Moving on, Clayton Tan, HR director, SEA from Vinda touched on the topic of employer branding as a key enabler for recruitment. He said: “In the past, recruiters traditionally fell into four groups – the advertisers, the processors, the hard sellers, and the gatekeepers. And all four of these have a key challenge in recruitment today.”
Before the first day of Recruitment Asia 2017, Malaysia ended. Rasidah Kassim, group CHRO, Affin Hwang Capital took the stage to unravel salary components, aligning expectations between employers and employees, as well as cost optimisation. She enlightened: “Recruitment packages never end. However, it is only part of the strategic compass.”
“This is why we should move from recruitment packages to information packages,” she concluded.
Mary Barton, head of people and strategic operations for World Wide Fund for Nature (WWF), kickstarted the second day of Recruitment Asia 2017, Malaysia with a very insightful presentation on charting succession planning with an employee-centric focus. Making a very relevant point, she highlighted: “Sometimes we forget that we only have 24 hours a day, with us working about 10 hours a day. Which is why we (at WWF) really look into work-life balance.”
“Hence, we create a work environment where a positive work culture shall be prevalent.”
Next up, we have a case study presentation from iFlix. Daniel Ward, global recruitment, iFlix, dispensed some very wise words on positioning HR as an enabler for workforce optimisation and retention. In fact, on the topic of building culture, he said: “Be playful, but not careless.”
Delegates were then engaged in the first panel discussion of the day. Moderated by Mohammed Parish, group head of human resources, Sapura Resources; the panelists include Koljit Singh, head of department organisational and cultural excellence, BASF Petronas; Laurence Yap, head of human resources, Dexon Electrical Engineering; and Roine Gabrielsson, senior vice-president and managing director, StrongPoint APAC.
In the discussion, the leader were sharing their insights on maximising employee value as part of the business plan.
Gabrielsson commented: “I certainly value my team, and they value each other as well. However, I don’t think you can put a number on it.”
When it comes to core values, Yap said: “After learning from my ex-employee, now I try to incorporate them into performance management and recruitment. What does it look like when it’s below, mid and above-expectation. But the core values must be first demonstrated by the core leaders.”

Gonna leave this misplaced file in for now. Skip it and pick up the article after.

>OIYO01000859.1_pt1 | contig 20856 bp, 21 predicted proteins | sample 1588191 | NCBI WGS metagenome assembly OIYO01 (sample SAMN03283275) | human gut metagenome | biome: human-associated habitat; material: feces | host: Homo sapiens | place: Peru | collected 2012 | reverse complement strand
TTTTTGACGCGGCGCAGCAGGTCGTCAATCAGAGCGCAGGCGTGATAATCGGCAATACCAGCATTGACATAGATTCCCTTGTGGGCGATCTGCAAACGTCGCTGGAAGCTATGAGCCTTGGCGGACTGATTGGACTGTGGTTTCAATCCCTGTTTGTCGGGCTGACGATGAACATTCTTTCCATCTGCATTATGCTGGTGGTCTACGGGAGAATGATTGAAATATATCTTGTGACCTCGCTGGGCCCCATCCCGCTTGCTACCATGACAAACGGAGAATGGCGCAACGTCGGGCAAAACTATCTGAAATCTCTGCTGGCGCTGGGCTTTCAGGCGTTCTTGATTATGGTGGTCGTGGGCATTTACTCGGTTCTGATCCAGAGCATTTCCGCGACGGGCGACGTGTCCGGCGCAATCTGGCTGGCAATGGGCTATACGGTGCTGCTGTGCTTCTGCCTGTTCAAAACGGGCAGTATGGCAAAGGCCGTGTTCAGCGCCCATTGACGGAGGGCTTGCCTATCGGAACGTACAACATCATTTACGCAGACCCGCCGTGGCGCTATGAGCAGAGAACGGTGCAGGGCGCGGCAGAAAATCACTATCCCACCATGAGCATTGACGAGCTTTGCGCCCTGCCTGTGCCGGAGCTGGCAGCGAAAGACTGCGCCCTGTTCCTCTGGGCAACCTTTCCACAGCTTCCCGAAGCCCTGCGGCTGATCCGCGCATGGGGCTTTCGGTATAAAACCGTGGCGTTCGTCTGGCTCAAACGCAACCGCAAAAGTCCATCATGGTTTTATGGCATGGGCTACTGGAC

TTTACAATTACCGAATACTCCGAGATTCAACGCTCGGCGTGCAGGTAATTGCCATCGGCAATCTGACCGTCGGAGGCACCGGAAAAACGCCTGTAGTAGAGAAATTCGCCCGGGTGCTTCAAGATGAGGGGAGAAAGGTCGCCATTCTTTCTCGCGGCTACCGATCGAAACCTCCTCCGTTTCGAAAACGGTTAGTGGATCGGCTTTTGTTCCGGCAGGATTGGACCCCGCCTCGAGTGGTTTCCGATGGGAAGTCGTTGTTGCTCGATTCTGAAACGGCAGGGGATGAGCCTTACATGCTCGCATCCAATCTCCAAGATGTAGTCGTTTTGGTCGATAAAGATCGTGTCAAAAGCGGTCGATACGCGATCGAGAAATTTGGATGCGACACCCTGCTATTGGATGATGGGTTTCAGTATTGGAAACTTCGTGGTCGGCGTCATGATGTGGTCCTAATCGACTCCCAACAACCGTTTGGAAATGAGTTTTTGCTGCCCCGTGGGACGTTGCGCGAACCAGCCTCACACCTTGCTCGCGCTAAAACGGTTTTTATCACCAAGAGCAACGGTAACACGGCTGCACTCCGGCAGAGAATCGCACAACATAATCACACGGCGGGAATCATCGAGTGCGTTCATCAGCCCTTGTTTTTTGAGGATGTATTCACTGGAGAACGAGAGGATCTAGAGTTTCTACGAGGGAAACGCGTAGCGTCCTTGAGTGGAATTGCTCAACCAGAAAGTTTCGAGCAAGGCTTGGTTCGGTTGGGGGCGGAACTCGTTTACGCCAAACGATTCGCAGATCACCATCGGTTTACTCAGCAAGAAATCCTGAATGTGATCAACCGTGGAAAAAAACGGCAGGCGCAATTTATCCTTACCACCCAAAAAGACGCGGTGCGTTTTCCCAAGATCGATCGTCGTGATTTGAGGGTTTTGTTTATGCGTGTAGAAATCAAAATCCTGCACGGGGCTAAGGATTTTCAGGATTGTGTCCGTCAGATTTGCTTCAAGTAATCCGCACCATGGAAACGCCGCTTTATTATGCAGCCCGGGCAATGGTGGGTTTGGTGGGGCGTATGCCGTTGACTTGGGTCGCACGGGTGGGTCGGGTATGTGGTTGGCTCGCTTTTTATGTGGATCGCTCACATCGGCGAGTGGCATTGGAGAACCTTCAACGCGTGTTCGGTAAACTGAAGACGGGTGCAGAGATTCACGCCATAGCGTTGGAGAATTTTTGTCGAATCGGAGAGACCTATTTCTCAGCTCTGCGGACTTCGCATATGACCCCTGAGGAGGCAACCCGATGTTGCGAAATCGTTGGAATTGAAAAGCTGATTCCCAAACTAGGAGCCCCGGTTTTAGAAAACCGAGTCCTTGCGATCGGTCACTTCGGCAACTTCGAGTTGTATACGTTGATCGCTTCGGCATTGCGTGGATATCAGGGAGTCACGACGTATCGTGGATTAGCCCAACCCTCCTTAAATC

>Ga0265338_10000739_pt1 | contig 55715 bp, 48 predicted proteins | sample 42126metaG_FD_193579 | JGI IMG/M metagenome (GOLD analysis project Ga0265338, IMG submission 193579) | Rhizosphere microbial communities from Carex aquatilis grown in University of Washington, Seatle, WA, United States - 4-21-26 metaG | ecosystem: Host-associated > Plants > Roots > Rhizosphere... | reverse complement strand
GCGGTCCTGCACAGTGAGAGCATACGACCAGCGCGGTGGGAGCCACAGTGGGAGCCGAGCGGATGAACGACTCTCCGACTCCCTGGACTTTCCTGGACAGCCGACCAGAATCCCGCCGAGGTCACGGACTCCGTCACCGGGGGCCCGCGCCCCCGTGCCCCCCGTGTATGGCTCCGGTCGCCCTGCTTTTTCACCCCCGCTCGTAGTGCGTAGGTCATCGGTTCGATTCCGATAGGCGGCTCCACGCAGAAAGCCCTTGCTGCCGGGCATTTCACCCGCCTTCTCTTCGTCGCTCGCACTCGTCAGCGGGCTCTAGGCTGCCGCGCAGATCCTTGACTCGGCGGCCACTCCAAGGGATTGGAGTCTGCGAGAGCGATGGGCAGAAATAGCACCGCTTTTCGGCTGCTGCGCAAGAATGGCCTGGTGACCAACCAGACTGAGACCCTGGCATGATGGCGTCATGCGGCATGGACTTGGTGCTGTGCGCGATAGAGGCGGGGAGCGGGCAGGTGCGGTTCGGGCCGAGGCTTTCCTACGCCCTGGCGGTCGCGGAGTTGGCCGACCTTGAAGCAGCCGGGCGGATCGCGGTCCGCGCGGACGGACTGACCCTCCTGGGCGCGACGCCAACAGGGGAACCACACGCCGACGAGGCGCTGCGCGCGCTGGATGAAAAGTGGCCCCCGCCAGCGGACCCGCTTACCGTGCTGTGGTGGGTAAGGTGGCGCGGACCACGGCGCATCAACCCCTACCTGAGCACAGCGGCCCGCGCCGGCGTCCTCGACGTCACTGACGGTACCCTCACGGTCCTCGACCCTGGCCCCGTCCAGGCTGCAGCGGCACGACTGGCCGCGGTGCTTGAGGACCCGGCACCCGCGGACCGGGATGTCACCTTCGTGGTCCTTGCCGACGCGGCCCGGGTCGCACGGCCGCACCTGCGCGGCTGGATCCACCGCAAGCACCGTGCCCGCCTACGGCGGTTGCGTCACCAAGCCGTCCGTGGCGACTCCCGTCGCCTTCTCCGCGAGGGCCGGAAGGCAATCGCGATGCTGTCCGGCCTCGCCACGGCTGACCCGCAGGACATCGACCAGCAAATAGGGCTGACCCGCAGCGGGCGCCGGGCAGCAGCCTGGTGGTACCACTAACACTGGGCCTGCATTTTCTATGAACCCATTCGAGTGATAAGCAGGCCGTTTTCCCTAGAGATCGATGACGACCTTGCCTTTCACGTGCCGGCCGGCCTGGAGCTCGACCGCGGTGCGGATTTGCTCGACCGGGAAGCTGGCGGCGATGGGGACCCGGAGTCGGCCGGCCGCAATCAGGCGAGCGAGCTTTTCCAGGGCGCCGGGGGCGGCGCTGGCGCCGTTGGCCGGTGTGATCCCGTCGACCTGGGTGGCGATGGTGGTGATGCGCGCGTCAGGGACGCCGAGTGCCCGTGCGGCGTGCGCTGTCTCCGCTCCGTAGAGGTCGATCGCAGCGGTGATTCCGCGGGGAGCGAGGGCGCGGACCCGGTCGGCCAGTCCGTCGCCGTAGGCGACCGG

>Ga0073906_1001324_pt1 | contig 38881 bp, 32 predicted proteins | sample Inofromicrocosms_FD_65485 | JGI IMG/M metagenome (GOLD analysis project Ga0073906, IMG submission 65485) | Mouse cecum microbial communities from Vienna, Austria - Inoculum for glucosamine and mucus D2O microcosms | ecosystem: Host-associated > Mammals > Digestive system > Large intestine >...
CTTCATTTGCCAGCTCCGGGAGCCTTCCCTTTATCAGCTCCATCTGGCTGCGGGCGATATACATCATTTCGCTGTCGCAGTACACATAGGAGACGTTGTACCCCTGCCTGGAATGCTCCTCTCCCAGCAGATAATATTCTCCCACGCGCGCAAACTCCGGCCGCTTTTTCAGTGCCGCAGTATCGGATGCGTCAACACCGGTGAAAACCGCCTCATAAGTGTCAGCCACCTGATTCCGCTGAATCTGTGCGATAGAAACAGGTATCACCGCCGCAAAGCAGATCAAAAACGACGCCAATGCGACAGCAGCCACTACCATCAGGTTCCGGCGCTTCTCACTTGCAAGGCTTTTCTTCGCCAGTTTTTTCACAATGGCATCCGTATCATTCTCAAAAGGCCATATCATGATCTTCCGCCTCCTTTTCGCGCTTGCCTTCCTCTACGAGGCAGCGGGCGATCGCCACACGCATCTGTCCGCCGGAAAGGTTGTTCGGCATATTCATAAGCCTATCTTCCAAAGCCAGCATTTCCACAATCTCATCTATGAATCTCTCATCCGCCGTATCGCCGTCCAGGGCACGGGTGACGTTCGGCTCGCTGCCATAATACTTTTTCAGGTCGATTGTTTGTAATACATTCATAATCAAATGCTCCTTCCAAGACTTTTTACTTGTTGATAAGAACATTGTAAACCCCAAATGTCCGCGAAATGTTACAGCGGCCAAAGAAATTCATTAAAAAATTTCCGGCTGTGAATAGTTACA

Meanwhile, when it comes to communication platforms with employee, Koljit commented: “It’s quite interesting when it comes to transparency. We’ve created a platform where employees can share comments – a safe ground to engage with each other.”
“However, after a year plus, we notice there weren’t much constructive feedback. From there, we realise that transparency is needed, but not workable. From there, we offer anonymous feedback and noticed more constructive comments.”
The next speaker is responsible for driving the end-to-end people strategy and operations for Nokia Malaysia. Jackie Chan, country head of human resources, Nokia shared a case study on planning the employee life cycle post hire outcomes. He reminded: “When we talk about employee life cycle, it all comes back to the company’s core values.”
We then saw a case study by Chen Fong Tuan, head of people, Mah Sing Group next. Believing that the future of work is now, he shared: “Technology is changing the way we see, think, and do. If you’re afraid of Millenials… be very afraid of Gen Z.”
Next up on the series of case studies, Simon Flint, CEO, Evolution Wellness was sharing the effective tools to bring strategy to life. On what new hires and candidates look out for, he commented: “When people join an organisation, they want to know what the organisation do. But more than that, they want to know the people behind the organisation and the values they share.”
Before delegates head for the last coffee break, we unraveled the next case study with two HR leaders from BT – Monique Yong, head of human resources; and Arvind Sidhu, senior talent acquisition.
Together they’d shared how BT takes on diversity, mobility and innovation in their case study.
Hearing from Farah Othman, vice-president people, Malaysian Global Innovation & Creativity Centre (MaGIC) next, she proposed the debate between organisational needs vs. the need to innovate. She pointed out: “What is cultural transformation? We try to identify our (unique) way of work. At MaGic, we think beyond, charge up and step forward!”
“You must be willing to take feedback from your employees, and the willingness to take that feedback to change,” she added.
With the future of recruitment always on our minds, the next speaker shared a case study on how iFiber attracts the right talent. On that note, chief executive officer of iFiber, Shaharin Saman concluded the series of case studies on iFiber’s journey in the space of recruitment.
Human Resources would like to thank all speakers, and panelists in pulling together facts and case studies for insightful presentations. Of course, thanks also to all delegates for their active participation in the event and leveraging on the various networking and interactive opportunities.
Finally, but not the least, we thank the following sponsors and partners: